Going to the Twisted Terror Convention in Sacramento made me want to get back to work on Drained, the second installment of the Lauren Westlake series. I am about halfway through the sequel and in order to hold myself accountable, I will be posting a chapter a week for your reading pleasure. If you enjoy what you read, please share it with others and leave a comment.
The hotel looked as if it could have been an Andy Warhol painting. The colors were bright and the décor was clearly meant to convey more than a passing resemblance to the 1960s motor lodges that were shelters to middle-class families looking for the American Dream on the open road.
Lauren opened her suitcase and sighed.
There was something about the symphony of cars, brakes, staggering voices, and the rhythm of the city that put her at ease. As she took the taxi from the airport, she could not help but be relieved by the steady parade of lights that greeted her––rain-drenched and sparkling like constellations in the night.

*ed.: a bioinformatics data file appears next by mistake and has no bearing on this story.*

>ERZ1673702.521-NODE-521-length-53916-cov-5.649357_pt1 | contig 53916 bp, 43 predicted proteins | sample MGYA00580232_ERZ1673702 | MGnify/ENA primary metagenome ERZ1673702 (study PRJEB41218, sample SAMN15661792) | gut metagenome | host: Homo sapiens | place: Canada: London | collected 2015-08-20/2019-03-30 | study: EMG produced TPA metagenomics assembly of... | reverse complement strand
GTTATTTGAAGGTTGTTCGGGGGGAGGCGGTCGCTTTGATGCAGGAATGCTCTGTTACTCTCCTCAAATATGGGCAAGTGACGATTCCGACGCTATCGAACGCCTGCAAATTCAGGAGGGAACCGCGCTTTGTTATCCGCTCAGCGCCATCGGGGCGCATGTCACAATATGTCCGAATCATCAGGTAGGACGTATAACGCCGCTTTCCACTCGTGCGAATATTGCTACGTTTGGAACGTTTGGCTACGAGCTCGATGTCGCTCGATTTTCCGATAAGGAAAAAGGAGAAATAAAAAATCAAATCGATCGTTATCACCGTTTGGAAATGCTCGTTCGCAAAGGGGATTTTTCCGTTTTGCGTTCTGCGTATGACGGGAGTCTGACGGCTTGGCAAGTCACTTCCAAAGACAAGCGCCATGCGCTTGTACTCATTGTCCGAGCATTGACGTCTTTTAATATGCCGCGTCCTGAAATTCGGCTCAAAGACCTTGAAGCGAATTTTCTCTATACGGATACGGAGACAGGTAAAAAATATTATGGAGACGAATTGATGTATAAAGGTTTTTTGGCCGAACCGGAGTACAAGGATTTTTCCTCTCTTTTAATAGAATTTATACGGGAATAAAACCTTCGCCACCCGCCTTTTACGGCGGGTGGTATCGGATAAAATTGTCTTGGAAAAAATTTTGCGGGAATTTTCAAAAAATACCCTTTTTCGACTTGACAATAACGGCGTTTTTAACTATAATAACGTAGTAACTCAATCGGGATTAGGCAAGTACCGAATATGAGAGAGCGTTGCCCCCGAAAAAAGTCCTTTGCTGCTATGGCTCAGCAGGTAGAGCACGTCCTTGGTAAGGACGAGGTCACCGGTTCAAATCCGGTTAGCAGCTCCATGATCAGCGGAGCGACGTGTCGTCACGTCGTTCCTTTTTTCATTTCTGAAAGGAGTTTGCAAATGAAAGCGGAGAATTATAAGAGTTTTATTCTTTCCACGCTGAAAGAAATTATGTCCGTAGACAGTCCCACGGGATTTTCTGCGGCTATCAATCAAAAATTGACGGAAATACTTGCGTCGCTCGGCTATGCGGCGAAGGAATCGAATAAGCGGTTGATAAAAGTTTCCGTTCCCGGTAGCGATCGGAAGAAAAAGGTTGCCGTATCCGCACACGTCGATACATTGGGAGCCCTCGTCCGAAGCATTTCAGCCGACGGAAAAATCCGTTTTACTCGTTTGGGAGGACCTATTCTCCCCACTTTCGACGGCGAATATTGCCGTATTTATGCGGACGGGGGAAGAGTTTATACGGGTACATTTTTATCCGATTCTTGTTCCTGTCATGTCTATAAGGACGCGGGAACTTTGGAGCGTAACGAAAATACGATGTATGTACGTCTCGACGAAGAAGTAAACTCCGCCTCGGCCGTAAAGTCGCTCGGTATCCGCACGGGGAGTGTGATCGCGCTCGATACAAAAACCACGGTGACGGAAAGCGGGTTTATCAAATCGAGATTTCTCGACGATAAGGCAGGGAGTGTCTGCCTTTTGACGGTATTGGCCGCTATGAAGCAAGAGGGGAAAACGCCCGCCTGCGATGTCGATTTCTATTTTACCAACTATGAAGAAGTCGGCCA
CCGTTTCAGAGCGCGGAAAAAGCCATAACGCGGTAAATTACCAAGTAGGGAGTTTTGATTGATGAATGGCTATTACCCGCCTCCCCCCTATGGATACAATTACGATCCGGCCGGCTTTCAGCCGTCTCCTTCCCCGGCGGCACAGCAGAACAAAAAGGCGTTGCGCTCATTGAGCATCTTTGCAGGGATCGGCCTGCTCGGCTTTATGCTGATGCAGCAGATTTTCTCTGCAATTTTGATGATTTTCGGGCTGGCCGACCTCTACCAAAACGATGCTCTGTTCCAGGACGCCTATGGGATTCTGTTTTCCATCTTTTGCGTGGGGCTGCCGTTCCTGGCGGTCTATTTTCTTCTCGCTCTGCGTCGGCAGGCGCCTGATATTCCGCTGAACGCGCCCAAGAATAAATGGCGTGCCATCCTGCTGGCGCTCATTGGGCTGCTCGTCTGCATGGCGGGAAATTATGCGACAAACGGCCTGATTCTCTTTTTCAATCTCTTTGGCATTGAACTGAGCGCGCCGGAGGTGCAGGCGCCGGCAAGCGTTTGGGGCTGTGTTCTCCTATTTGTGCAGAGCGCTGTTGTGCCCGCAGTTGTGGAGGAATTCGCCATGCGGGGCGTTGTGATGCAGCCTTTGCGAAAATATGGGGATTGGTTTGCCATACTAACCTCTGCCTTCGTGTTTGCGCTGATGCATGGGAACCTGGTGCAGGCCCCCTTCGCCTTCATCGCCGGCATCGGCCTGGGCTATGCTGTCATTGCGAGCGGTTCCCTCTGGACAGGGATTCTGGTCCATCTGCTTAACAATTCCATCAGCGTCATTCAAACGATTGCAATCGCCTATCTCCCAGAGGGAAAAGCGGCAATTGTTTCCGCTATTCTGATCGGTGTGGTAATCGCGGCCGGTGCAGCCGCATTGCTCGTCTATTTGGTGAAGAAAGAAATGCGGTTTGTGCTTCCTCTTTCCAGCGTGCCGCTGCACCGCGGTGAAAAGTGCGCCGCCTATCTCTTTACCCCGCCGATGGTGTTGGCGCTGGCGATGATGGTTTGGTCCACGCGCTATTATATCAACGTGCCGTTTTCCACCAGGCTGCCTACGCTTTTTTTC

Her suitcase was otherwise empty.
There was not much to unpack.
The trip to Locke had been sudden and her Spartan collection of wardrobe reflected such a kneejerk decision. An off-white comforter adorned a bed that called to the weathered agent, but she knew she would get no sleep that night.
Lifting the case file free from deeper in the darkness of the suitcase, Lauren placed the open luggage on the ground and ran a finger over the torn package and its contents.
She had looked at the crime scene photos and crisply written reports several times on her private flight to Minneapolis and then her connecting flight to the Bay. More than once a fellow traveler had looked over her shoulder to find out what occupied her time, only to be disgusted and revolted by the grisly photos and cryptic narrative of the crimes.
It was the address that caught her attention once more.
She had never been to San Francisco. She knew no one in California, save for an aunt she rarely talked to who lived in San Diego on the beach somewhere. Not being familiar with the city, she walked over to the nightstand with a trendy lamp atop it, which was painted a garish green that obscured the muted light.